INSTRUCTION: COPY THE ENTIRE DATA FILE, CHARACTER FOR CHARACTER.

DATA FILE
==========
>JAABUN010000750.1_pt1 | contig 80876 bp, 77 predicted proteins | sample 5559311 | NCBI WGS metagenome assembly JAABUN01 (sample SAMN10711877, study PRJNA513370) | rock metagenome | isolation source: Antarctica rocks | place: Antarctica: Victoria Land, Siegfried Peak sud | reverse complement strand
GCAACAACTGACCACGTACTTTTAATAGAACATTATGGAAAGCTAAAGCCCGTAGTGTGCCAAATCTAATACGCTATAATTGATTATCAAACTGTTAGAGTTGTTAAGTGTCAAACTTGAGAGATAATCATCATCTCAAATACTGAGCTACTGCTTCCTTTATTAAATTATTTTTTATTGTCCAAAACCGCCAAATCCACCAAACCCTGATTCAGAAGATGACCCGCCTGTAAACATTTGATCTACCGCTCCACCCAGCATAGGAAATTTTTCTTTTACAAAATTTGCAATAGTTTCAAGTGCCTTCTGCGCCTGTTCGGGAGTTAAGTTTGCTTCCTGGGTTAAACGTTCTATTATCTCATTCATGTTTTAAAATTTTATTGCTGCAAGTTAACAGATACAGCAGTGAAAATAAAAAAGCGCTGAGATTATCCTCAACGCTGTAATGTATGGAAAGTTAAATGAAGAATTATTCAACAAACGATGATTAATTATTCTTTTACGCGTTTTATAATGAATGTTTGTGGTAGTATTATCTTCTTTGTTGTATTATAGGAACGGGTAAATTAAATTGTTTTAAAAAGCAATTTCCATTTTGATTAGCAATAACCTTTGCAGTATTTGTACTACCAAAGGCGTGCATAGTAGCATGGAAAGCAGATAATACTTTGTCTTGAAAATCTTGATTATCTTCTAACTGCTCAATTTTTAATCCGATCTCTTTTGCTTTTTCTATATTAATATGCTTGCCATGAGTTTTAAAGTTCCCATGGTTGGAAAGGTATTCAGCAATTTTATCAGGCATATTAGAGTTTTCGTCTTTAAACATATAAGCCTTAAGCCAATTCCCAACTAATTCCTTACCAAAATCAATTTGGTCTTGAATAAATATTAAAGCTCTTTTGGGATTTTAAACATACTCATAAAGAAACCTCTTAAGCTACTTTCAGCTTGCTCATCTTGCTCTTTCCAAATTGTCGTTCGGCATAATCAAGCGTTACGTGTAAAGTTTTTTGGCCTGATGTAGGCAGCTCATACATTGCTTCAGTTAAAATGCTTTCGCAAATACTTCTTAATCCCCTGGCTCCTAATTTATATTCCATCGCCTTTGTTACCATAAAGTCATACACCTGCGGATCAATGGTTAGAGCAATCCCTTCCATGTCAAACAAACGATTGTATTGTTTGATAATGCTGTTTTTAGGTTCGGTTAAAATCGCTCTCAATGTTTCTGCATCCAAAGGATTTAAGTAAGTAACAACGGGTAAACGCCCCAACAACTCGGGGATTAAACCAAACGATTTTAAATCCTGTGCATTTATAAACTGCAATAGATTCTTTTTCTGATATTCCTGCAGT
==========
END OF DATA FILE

>JAABUN010000750.1_pt1 | contig 80876 bp, 77 predicted proteins | sample 5559311 | NCBI WGS metagenome assembly JAABUN01 (sample SAMN10711877, study PRJNA513370) | rock metagenome | isolation source: Antarctica rocks | place: Antarctica: Victoria Land, Siegfried Peak sud | reverse complement strand
GCAACAACTGACCACGTACTTTTAATAGAACATTATGGAAAGCTAAAGCCCGTAGTGTGCCAAATCTAATACGCTATAATTGATTATCAAACTGTTAGAGTTGTTAAGTGTCAAACTTGAGAGATAATCATCATCTCAAATACTGAGCTACTGCTTCCTTTATTAAATTATTTTTTATTGTCCAAAACCGCCAAATCCACCAAACCCTGATTCAGAAGATGACCCGCCTGTAAACATTTGATCTACCGCTCCACCCAGCATAGGAAATTTTTCTTTTACAAAATTTGCAATAGTTTCAAGTGCCTTCTGCGCCTGTTCGGGAGTTAAGTTTGCTTCCTGGGTTAAACGTTCTATTATCTCATTCATGTTTTAAAATTTTATTGCTGCAAGTTAACAGATACAGCAGTGAAAATAAAAAAGCGCTGAGATTATCCTCAACGCTGTAATGTATGGAAAGTTAAATGAAGAATTATTCAACAAACGATGATTAATTATTCTTTTACGCGTTTTATAATGAATGTTTGTGGTAGTATTATCTTCTTTGTTGTATTATAGGAACGGGTAAATTAAATTGTTTTAAAAAGCAATTTCCATTTTGATTAGCAATAACCTTTGCAGTATTTGTACTACCAAAGGCGTGCATAGTAGCATGGAAAGCAGATAATACTTTGTCTTGAAAATCTTGATTATCTTCTAACTGCTCAATTTTTAATCCGATCTCTTTTGCTTTTTCTATATTAATATGCTTGCCATGAGTTTTAAAGTTCCCATGGTTGGAAAGGTATTCAGCAATTTTATCAGGCATATTAGAGTTTTCGTCTTTAAACATATAAGCCTTAAGCCAATTCCCAACTAATTCCTTACCAAAATCAATTTGGTCTTGAATAAATATTAAAGCTCTTTTGGGATTTTAAACATACTCATAAAGAAACCTCTTAAGCTACTTTCAGCTTGCTCATCTTGCTCTTTCCAAATTGTCGTTCGGCATAATCAAGCGTTACGTGTAAAGTTTTTTGGCCTGATGTAGGCAGCTCATACATTGCTTCAGTTAAAATGCTTTCGCAAATACTTCTTAATCCCCTGGCTCCTAATTTATATTCCATCGCCTTTGTTACCATAAAGTCATACACCTGCGGATCAATGGTTAGAGCAATCCCTTCCATGTCAAACAAACGATTGTATTGTTTGATAATGCTGTTTTTAGGTTCGGTTAAAATCGCTCTCAATGTTTCTGCATCCAAAGGATTTAAGTAAGTAACAACGGGTAAACGCCCCAACAACTCGGGGATTAAACCAAACGATTTTAAATCCTGTGCATTTATAAACTGCAATAGATTCTTTTTCTGATATTCCTGCAGT